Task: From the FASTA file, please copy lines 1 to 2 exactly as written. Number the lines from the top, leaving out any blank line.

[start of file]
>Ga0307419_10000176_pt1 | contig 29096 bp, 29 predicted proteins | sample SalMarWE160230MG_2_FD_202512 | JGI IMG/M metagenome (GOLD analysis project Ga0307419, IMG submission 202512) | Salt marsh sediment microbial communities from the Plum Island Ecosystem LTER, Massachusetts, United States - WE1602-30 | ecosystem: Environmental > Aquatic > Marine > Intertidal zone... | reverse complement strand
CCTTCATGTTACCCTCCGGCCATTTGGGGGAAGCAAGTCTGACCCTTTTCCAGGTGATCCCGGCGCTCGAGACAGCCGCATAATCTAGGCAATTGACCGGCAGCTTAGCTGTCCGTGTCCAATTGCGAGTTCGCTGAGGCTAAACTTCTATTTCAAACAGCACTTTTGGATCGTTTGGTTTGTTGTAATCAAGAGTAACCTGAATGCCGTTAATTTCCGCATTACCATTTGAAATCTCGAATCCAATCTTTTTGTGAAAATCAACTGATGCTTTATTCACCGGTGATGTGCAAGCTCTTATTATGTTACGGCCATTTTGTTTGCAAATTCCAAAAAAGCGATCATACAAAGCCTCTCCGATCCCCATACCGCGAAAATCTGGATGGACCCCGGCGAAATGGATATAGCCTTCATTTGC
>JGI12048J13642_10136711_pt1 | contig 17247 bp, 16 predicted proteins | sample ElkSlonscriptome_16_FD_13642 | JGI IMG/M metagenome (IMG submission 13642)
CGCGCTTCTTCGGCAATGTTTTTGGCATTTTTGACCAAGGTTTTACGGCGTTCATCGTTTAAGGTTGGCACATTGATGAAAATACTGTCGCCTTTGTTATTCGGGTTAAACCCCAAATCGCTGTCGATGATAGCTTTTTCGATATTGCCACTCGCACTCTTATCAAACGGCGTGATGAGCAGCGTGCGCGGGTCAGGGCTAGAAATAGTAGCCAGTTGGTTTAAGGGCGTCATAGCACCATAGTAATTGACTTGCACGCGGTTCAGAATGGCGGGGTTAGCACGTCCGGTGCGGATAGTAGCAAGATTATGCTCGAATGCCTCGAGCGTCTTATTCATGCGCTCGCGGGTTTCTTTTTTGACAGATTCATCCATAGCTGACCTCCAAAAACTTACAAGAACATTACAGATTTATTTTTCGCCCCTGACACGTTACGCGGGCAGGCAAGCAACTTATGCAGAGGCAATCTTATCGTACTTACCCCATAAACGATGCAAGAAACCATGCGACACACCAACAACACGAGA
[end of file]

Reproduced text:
>Ga0307419_10000176_pt1 | contig 29096 bp, 29 predicted proteins | sample SalMarWE160230MG_2_FD_202512 | JGI IMG/M metagenome (GOLD analysis project Ga0307419, IMG submission 202512) | Salt marsh sediment microbial communities from the Plum Island Ecosystem LTER, Massachusetts, United States - WE1602-30 | ecosystem: Environmental > Aquatic > Marine > Intertidal zone... | reverse complement strand
CCTTCATGTTACCCTCCGGCCATTTGGGGGAAGCAAGTCTGACCCTTTTCCAGGTGATCCCGGCGCTCGAGACAGCCGCATAATCTAGGCAATTGACCGGCAGCTTAGCTGTCCGTGTCCAATTGCGAGTTCGCTGAGGCTAAACTTCTATTTCAAACAGCACTTTTGGATCGTTTGGTTTGTTGTAATCAAGAGTAACCTGAATGCCGTTAATTTCCGCATTACCATTTGAAATCTCGAATCCAATCTTTTTGTGAAAATCAACTGATGCTTTATTCACCGGTGATGTGCAAGCTCTTATTATGTTACGGCCATTTTGTTTGCAAATTCCAAAAAAGCGATCATACAAAGCCTCTCCGATCCCCATACCGCGAAAATCTGGATGGACCCCGGCGAAATGGATATAGCCTTCATTTGC